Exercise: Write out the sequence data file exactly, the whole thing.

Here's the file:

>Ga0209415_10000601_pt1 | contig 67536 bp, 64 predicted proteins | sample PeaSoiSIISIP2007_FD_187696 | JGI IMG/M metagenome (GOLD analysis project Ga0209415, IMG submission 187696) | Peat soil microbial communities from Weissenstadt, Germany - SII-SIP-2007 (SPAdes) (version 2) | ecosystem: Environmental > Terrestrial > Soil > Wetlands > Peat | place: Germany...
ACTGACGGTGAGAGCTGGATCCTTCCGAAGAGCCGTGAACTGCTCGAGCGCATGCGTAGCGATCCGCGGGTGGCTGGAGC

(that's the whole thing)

>Ga0209415_10000601_pt1 | contig 67536 bp, 64 predicted proteins | sample PeaSoiSIISIP2007_FD_187696 | JGI IMG/M metagenome (GOLD analysis project Ga0209415, IMG submission 187696) | Peat soil microbial communities from Weissenstadt, Germany - SII-SIP-2007 (SPAdes) (version 2) | ecosystem: Environmental > Terrestrial > Soil > Wetlands > Peat | place: Germany...
ACTGACGGTGAGAGCTGGATCCTTCCGAAGAGCCGTGAACTGCTCGAGCGCATGCGTAGCGATCCGCGGGTGGCTGGAGC